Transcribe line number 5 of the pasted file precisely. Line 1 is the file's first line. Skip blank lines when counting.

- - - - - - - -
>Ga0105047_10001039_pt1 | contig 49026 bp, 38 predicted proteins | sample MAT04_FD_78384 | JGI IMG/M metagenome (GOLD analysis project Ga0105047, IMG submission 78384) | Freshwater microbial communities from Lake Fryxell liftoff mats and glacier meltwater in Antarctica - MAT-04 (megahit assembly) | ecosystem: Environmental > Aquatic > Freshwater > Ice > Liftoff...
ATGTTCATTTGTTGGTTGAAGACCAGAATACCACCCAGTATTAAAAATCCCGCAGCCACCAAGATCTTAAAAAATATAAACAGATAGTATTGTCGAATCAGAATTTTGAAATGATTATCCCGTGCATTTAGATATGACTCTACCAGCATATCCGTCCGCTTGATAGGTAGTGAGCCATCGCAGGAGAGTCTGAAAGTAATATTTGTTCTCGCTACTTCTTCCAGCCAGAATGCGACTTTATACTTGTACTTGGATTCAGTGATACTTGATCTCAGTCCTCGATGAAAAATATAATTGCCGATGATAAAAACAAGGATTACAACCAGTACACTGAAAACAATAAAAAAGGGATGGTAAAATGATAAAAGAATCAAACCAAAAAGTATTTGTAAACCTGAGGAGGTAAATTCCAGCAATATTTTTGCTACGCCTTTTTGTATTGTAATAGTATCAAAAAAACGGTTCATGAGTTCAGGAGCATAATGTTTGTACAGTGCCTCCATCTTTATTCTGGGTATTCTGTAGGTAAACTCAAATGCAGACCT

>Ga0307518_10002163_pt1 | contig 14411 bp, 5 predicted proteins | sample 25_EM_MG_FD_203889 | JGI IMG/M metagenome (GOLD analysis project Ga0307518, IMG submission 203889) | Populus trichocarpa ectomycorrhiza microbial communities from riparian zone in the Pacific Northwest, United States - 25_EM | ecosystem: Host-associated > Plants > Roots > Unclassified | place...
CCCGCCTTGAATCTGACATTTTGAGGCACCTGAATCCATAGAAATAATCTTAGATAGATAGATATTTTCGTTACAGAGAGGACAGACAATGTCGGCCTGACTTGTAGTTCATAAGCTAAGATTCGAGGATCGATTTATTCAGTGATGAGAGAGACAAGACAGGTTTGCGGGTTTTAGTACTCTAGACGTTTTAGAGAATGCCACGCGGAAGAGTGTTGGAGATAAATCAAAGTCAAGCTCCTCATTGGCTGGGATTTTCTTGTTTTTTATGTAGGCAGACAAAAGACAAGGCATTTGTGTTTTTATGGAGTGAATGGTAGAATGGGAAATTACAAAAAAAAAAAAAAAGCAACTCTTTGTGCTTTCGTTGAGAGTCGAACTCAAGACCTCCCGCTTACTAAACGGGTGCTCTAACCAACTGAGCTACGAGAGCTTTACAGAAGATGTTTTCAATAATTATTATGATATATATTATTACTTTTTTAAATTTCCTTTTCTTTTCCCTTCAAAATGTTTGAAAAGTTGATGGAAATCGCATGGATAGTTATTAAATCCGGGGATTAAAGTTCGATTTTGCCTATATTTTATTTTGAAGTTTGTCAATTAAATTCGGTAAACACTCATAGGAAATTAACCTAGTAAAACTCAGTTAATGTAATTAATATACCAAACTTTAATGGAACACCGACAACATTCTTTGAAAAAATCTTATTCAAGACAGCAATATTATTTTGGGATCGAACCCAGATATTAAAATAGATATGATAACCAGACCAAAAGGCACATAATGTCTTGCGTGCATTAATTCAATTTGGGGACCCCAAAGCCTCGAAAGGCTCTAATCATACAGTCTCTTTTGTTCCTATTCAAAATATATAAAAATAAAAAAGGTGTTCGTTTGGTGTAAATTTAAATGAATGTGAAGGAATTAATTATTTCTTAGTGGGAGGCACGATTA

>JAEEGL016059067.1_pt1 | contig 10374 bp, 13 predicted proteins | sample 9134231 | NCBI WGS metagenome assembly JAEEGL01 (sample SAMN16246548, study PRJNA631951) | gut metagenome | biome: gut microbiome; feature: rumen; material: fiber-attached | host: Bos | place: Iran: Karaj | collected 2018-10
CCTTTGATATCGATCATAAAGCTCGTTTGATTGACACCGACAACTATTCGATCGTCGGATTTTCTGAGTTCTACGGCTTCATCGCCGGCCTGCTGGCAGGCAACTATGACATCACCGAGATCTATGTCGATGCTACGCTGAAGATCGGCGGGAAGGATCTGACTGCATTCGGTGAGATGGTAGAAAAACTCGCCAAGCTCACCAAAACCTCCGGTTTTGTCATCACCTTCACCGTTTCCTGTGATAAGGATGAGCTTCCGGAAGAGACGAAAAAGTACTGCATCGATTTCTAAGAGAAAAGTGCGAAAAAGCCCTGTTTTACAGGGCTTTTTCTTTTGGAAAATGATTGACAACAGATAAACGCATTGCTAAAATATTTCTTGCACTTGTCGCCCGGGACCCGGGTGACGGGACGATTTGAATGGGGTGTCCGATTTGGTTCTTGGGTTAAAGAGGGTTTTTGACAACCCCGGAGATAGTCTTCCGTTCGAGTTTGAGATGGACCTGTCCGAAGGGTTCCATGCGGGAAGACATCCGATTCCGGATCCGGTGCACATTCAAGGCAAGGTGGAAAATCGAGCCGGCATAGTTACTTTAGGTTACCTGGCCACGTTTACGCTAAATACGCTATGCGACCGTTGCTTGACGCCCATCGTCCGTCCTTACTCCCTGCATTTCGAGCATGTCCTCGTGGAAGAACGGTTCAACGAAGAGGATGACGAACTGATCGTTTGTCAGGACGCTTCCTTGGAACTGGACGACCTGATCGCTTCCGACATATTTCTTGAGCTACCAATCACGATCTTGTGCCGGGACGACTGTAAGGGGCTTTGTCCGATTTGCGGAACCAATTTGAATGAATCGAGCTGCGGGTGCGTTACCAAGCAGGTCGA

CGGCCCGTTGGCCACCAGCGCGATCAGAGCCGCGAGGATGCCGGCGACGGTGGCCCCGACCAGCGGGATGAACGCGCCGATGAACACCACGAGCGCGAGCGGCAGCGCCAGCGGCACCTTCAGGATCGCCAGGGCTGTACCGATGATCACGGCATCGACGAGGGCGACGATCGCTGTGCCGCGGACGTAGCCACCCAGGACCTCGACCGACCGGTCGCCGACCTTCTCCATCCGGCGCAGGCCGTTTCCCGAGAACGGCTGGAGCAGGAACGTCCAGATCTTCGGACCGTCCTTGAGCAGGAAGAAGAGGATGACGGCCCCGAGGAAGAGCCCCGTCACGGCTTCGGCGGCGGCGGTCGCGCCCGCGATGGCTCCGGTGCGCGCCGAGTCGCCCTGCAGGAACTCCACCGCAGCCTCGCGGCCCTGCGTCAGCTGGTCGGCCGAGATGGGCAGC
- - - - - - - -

>JAEEGL016059067.1_pt1 | contig 10374 bp, 13 predicted proteins | sample 9134231 | NCBI WGS metagenome assembly JAEEGL01 (sample SAMN16246548, study PRJNA631951) | gut metagenome | biome: gut microbiome; feature: rumen; material: fiber-attached | host: Bos | place: Iran: Karaj | collected 2018-10